“That tells you basketball is important,” Lebo says of the new facility. “That is the thing we fight in being relevant here. We fought when I first came here, ‘Why would you want to come here? Look at these facilities.’ You’re like, what are you going to say.”
Now Lebo has something to sell recruits, along with an improving atmosphere at home games. In 48 seasons of play at now 7,100-seat Minges Coliseum, ECU has played to a mere 12 sellout crowds.
The most recent of those sellouts was during ECU’s 2013 run to the CollegeInsider.com tournament championship. So excited was Lebo to see a packed arena for ECU’s semifinal game against Evansville, he deviated from his pregame routine to snap pictures for posterity sake. It was an atmosphere Lebo and his players will not soon forget.
Minges is one of the rare college gyms that provide student seating for up to 1,500 “Minges Maniacs” all around the lower bowl. So, it can be an intimidating place for opponents to play. During the under eight-minute timeout in the second half, basketball has carried a football tradition to the court. A “no quarter” is declared, and instead of raising a red flag like at the football stadium, a cheerleader parades a large pirate flag around the court as a video spells out that the Pirates will now call for an unconditional surrender of their opponent.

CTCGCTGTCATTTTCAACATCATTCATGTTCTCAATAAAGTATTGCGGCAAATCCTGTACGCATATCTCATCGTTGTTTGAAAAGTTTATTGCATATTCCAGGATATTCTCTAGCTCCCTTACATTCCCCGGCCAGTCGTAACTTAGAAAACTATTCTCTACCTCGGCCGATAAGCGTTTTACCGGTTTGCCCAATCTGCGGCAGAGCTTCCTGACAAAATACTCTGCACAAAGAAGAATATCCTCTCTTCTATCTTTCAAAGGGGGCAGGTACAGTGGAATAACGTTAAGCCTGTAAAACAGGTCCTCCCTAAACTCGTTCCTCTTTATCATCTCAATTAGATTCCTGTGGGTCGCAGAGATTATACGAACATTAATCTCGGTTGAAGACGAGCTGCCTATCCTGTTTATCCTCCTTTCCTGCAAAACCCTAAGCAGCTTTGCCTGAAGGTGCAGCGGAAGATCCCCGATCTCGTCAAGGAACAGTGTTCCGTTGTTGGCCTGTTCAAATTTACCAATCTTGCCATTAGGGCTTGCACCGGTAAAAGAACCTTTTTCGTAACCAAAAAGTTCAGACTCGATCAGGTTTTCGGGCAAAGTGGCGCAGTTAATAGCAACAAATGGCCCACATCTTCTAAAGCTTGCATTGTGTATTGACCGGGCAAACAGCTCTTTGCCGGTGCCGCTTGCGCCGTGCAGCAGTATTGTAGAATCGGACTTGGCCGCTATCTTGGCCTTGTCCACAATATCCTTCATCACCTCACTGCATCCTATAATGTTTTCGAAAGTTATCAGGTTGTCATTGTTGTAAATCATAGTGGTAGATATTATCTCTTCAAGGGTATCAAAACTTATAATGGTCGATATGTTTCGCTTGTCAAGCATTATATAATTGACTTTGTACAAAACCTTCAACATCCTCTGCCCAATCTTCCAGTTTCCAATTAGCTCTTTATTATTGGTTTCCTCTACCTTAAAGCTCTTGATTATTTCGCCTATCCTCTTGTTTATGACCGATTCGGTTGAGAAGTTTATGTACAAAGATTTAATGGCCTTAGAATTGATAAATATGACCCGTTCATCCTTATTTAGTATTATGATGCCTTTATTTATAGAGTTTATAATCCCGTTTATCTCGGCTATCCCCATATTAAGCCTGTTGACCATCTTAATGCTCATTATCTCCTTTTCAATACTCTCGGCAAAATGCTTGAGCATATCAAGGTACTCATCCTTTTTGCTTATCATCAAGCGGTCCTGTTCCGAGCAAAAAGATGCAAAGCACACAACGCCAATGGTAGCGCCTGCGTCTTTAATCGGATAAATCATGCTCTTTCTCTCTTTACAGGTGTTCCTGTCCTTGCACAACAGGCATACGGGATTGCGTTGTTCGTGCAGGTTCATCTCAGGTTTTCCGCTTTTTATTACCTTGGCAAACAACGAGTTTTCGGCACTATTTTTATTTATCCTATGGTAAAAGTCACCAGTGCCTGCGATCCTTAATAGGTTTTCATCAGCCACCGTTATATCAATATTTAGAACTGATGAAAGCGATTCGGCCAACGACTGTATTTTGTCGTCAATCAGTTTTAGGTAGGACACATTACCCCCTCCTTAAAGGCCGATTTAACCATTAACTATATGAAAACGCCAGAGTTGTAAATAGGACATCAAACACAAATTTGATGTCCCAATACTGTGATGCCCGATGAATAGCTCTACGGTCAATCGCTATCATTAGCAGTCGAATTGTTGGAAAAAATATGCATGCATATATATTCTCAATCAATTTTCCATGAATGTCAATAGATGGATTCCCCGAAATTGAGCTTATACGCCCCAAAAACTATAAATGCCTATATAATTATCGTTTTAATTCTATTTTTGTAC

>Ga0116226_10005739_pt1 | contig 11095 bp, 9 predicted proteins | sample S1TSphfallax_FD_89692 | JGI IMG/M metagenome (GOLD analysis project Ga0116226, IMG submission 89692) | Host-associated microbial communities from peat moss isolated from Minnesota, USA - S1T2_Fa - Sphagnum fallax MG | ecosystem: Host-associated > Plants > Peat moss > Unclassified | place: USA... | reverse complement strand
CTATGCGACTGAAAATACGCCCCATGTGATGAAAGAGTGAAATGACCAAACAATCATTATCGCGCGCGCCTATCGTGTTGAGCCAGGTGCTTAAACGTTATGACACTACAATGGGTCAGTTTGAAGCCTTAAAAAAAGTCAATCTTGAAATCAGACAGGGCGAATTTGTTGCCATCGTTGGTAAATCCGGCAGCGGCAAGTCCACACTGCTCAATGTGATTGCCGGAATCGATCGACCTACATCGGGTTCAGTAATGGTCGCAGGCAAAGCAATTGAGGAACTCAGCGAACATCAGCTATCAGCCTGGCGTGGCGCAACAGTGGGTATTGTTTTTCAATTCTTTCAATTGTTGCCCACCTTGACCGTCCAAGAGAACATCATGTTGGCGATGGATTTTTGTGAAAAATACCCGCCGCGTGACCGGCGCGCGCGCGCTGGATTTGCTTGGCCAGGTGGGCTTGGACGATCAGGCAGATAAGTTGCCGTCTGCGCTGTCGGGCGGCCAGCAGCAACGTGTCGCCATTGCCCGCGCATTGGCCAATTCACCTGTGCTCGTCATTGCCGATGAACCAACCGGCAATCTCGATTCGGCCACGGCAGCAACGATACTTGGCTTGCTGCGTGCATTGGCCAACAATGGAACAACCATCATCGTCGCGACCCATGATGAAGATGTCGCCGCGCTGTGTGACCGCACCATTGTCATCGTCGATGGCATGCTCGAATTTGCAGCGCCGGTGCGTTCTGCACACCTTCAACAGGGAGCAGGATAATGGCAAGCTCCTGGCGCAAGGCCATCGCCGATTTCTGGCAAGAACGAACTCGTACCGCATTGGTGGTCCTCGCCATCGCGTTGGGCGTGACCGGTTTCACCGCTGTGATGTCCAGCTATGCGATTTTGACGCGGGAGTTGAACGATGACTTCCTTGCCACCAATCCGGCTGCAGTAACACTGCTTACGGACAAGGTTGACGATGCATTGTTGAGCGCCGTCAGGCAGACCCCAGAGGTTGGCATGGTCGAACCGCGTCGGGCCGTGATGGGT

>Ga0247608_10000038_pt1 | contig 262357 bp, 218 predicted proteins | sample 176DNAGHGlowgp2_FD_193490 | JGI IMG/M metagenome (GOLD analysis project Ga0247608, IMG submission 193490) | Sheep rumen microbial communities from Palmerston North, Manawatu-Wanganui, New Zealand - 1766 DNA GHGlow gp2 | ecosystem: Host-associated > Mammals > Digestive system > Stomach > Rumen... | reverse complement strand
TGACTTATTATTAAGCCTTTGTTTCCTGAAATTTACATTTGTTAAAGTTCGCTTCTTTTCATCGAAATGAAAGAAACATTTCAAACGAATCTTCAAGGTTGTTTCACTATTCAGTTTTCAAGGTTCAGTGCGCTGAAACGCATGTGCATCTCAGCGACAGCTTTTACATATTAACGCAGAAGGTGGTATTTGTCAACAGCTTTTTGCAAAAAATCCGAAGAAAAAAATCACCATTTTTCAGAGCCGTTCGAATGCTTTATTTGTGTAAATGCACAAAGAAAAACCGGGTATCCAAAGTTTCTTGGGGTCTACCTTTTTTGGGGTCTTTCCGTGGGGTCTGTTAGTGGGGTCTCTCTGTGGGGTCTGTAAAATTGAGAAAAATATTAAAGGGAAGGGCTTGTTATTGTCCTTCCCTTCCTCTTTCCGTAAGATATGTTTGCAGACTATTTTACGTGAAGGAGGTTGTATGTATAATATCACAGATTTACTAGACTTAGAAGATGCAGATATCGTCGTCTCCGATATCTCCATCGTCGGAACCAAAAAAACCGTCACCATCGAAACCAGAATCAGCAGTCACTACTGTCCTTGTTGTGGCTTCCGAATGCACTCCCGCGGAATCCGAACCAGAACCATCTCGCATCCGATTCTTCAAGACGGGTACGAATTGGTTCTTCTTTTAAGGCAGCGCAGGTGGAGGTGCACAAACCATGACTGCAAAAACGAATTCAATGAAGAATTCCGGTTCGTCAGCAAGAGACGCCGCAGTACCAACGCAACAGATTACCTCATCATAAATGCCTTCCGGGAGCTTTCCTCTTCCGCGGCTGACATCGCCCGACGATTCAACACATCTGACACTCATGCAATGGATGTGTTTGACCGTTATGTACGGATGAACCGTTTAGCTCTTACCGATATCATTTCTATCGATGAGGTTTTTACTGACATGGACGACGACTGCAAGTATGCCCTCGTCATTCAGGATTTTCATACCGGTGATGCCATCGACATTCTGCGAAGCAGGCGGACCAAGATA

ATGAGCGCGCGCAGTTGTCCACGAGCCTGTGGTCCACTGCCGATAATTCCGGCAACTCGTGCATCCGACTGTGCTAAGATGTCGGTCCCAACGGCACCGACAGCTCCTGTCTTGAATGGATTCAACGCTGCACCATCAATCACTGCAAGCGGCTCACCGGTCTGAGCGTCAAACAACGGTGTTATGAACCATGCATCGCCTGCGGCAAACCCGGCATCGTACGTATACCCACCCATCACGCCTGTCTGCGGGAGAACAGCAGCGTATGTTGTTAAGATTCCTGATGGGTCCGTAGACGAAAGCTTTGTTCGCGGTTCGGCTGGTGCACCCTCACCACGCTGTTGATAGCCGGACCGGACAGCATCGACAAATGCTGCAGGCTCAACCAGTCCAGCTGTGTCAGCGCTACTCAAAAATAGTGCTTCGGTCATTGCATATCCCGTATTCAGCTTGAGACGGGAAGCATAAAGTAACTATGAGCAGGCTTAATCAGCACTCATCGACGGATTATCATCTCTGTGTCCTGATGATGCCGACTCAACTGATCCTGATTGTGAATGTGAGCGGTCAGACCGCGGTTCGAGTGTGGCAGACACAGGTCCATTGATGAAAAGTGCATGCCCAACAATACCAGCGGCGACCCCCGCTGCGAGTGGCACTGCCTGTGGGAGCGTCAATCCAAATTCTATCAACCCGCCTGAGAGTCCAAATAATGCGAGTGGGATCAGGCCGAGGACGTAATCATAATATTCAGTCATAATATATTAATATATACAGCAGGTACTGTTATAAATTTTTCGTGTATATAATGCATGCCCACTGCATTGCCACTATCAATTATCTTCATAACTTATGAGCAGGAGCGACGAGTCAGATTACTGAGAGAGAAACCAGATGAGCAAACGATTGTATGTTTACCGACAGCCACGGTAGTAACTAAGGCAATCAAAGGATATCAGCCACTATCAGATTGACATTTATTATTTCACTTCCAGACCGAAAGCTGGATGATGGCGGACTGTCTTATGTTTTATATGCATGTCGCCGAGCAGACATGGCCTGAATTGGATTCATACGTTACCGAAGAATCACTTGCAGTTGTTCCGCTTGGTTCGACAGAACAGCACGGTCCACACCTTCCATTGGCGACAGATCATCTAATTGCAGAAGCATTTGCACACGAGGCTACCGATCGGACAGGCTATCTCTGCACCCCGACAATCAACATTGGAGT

It is the kind of atmosphere Lebo envisioned when he was hired in 2010 after being fired following six seasons at Auburn. Because his wife, Melissa, hails from nearby Williamston, Lebo was keenly interested in the ECU job. He previously had unsuccessfully pursued the job as a 29-year-old assistant coach at South Carolina.
On both occasions, Lebo said he heard from coaching friends that ECU was a dead-end job. That he could not possibly win there. That he should study the history of the place before he pursued the position.
Meant to Be